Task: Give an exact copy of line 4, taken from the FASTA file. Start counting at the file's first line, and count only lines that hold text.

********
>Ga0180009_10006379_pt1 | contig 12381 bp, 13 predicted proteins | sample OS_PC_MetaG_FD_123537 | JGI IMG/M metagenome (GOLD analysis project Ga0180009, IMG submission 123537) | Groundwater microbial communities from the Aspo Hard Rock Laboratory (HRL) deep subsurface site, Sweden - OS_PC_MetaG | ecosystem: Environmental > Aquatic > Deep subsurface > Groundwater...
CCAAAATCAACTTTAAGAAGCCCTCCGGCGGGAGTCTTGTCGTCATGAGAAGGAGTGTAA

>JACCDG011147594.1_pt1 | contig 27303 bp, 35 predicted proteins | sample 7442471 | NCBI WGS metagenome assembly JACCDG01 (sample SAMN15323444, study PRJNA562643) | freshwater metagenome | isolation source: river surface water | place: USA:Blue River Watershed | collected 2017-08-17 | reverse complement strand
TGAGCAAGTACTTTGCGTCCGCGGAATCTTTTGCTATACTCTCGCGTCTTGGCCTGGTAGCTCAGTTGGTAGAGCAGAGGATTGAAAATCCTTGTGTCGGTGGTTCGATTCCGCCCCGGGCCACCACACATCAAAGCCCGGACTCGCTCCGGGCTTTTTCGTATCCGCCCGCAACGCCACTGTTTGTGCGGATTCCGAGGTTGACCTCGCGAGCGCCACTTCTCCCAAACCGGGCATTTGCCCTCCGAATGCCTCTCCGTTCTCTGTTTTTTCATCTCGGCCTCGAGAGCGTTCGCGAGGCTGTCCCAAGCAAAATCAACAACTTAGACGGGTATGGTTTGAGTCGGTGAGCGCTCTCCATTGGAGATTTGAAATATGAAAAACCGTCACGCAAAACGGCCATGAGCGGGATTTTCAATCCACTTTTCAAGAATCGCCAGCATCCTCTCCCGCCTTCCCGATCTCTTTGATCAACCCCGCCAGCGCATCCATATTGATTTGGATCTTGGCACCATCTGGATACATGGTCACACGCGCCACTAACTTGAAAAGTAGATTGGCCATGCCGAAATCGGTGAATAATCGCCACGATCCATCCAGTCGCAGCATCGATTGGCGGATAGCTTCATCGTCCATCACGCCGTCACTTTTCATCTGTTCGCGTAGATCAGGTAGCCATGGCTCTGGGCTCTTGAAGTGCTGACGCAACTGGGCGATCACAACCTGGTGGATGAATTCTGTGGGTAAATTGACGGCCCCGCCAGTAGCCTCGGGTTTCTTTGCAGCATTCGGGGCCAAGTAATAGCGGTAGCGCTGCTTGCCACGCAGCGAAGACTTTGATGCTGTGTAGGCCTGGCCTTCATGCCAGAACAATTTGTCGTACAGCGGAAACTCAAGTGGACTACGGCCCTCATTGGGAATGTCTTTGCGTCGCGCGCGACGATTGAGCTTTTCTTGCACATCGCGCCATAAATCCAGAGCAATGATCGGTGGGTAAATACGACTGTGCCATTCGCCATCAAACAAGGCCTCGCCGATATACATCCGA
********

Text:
TGAGCAAGTACTTTGCGTCCGCGGAATCTTTTGCTATACTCTCGCGTCTTGGCCTGGTAGCTCAGTTGGTAGAGCAGAGGATTGAAAATCCTTGTGTCGGTGGTTCGATTCCGCCCCGGGCCACCACACATCAAAGCCCGGACTCGCTCCGGGCTTTTTCGTATCCGCCCGCAACGCCACTGTTTGTGCGGATTCCGAGGTTGACCTCGCGAGCGCCACTTCTCCCAAACCGGGCATTTGCCCTCCGAATGCCTCTCCGTTCTCTGTTTTTTCATCTCGGCCTCGAGAGCGTTCGCGAGGCTGTCCCAAGCAAAATCAACAACTTAGACGGGTATGGTTTGAGTCGGTGAGCGCTCTCCATTGGAGATTTGAAATATGAAAAACCGTCACGCAAAACGGCCATGAGCGGGATTTTCAATCCACTTTTCAAGAATCGCCAGCATCCTCTCCCGCCTTCCCGATCTCTTTGATCAACCCCGCCAGCGCATCCATATTGATTTGGATCTTGGCACCATCTGGATACATGGTCACACGCGCCACTAACTTGAAAAGTAGATTGGCCATGCCGAAATCGGTGAATAATCGCCACGATCCATCCAGTCGCAGCATCGATTGGCGGATAGCTTCATCGTCCATCACGCCGTCACTTTTCATCTGTTCGCGTAGATCAGGTAGCCATGGCTCTGGGCTCTTGAAGTGCTGACGCAACTGGGCGATCACAACCTGGTGGATGAATTCTGTGGGTAAATTGACGGCCCCGCCAGTAGCCTCGGGTTTCTTTGCAGCATTCGGGGCCAAGTAATAGCGGTAGCGCTGCTTGCCACGCAGCGAAGACTTTGATGCTGTGTAGGCCTGGCCTTCATGCCAGAACAATTTGTCGTACAGCGGAAACTCAAGTGGACTACGGCCCTCATTGGGAATGTCTTTGCGTCGCGCGCGACGATTGAGCTTTTCTTGCACATCGCGCCATAAATCCAGAGCAATGATCGGTGGGTAAATACGACTGTGCCATTCGCCATCAAACAAGGCCTCGCCGATATACATCCGA